Today Tinder introduces a significant new feature: video calls. Because the organization calls its own video chats, Face to Face doesn't allow people to share private phone numbers and rolls out as a pilot in 13 countries, including the US in Virginia, Illinois, Georgia, and Colorado, as well as Australia , Brazil, and France. Not all leaders will have exposure in certain states and nations, only a small number. The team hopes to see how well the video calls work from a technical point of view, such as how the servers handle them, before rolling out the feature more widely, says Bernadette Morgan, senior product manager at Tinder's confidence and security team.

In a few ways Face to Face differs from other features of video chat. For one, all individuals must opt in to the call to make it happen. When they press on the video icon at the right corner of the text chat screen, they will be asked to sign in with the other person for video calls. After doing so they will be able to make the call after they and their match. They will opt out anytime they want.

Until calling, both parties will agree to keep calling PG — that means no nudity or sexual material, and no hate speech, abuse, or illegal activity references. Upon beginning the call, users can see the screen split in half so the caller can still see himself as big as the person they are calling. Morgan claims this was done intentionally so that viewers can make sure they still look nice and don't reveal something in the background that they do not want to broadcast.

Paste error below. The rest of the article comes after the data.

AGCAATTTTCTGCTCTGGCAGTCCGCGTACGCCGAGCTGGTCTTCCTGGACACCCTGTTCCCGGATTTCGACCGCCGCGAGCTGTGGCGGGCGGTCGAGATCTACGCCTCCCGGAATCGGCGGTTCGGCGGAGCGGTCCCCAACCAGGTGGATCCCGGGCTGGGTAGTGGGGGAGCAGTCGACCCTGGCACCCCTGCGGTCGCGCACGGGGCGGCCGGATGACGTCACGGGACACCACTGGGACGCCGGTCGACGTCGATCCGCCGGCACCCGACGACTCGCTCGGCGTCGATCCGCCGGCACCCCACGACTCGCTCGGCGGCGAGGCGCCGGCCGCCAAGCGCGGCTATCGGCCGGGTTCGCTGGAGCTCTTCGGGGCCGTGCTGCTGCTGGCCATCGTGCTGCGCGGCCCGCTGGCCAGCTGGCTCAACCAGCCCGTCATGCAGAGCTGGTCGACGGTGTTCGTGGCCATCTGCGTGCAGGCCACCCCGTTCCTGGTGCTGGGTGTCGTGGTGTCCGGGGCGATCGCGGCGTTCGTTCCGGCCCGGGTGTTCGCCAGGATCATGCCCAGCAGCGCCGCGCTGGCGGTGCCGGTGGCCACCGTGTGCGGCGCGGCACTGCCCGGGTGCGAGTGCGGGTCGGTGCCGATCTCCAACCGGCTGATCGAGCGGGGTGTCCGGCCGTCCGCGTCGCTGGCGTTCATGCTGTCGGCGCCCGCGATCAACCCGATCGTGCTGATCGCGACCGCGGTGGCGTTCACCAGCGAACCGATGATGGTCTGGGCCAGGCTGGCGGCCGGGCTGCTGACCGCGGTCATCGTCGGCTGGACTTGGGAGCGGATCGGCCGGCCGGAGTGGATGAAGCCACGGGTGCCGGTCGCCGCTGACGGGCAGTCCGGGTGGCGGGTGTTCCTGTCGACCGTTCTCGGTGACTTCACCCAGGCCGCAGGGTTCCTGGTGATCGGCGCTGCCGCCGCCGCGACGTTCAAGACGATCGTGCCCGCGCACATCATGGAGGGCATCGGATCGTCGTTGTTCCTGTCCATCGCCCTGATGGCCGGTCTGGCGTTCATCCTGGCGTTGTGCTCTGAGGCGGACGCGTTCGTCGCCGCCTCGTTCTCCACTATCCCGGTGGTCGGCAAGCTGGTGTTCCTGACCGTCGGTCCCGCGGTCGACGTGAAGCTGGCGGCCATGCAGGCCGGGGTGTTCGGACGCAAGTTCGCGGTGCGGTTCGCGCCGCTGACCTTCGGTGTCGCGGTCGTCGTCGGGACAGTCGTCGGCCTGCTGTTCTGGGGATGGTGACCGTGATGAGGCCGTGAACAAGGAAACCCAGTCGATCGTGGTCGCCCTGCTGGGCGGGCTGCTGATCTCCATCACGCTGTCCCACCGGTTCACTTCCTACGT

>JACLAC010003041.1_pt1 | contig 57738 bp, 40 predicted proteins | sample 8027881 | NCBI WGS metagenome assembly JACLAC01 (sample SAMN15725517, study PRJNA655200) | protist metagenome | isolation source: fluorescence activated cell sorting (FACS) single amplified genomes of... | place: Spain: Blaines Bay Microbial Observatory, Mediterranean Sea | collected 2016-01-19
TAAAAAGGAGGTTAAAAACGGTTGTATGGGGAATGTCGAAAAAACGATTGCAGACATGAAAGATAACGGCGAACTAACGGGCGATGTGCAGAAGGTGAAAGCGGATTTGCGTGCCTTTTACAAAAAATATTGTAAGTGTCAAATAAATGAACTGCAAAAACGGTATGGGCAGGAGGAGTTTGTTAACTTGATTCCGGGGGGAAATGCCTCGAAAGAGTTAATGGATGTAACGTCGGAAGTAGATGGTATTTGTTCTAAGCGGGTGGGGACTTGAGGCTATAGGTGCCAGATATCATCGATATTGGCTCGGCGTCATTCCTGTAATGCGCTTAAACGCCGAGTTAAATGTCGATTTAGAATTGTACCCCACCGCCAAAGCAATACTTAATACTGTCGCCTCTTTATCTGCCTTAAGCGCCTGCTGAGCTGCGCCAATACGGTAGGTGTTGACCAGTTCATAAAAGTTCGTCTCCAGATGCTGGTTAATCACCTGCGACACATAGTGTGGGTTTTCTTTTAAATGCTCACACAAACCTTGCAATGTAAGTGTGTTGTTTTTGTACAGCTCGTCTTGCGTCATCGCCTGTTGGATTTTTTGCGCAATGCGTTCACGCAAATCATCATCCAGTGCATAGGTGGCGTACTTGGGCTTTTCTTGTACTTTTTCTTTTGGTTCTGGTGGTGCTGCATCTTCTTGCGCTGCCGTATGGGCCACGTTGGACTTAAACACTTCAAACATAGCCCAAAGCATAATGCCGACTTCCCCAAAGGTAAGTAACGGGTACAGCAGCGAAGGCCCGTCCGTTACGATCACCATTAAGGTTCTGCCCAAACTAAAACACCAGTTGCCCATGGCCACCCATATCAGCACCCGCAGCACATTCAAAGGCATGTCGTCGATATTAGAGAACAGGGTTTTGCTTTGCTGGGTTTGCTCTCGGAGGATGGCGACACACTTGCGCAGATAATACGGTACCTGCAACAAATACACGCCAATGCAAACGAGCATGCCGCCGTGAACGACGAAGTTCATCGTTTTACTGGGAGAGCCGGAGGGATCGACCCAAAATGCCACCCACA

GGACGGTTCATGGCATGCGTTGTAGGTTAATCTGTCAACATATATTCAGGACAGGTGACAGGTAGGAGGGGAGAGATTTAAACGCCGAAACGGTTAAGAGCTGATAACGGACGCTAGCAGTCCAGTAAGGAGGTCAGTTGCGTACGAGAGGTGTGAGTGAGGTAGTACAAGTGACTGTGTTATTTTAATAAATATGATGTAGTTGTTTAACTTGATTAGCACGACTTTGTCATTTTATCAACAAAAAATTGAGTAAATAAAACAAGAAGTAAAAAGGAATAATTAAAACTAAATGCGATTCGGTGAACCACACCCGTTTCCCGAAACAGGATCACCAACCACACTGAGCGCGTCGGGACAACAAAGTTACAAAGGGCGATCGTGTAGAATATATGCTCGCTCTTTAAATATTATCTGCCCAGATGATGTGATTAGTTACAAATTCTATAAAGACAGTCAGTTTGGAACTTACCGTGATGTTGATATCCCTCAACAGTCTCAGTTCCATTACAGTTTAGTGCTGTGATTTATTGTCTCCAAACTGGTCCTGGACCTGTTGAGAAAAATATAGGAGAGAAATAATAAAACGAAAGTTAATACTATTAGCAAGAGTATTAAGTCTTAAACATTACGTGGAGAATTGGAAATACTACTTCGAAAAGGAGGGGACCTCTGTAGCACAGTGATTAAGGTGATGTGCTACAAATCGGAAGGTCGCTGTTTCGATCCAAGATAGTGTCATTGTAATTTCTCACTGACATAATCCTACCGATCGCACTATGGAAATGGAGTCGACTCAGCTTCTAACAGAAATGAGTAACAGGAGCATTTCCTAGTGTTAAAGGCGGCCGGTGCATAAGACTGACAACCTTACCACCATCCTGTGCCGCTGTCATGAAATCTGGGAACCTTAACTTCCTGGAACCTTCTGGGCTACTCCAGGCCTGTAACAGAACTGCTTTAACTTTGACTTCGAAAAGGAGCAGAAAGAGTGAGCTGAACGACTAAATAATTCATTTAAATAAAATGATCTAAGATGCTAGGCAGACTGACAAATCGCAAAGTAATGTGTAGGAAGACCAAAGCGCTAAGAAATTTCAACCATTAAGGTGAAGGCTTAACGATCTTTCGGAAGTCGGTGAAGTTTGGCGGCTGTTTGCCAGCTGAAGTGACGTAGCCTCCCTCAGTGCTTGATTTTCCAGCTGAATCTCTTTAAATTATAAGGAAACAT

"We did this split-screen deliberately because you know exactly what you look like on the other person's camera, and you can feel a little more relaxed," she says. "And then, we hope it encourages dialogue, too. You can see the other person [and] they can see you by getting an equal size, and ideally, it facilitates conversations because conversations are a two-way street.”

When a video call finishes, each person is asked to answer whether they would like to have a call again and if they did anything improper they are also given the opportunity to report someone. That being said, the team says it has "no plans" to monitor calls, says confidence and safety company head Rory Kozoll. So if someone is reported the team would apparently not be able to revisit the content of the offending. Kozoll says the team will "lean heavily" towards confident user reports and what they say has happened.

"In a call like this nothing could happen that could not happen in any other call," he says. "So our viewpoint on it is that we'd treat it the same way as if you'd had a call with the individual via some other device or your own phone and you've recorded it to us."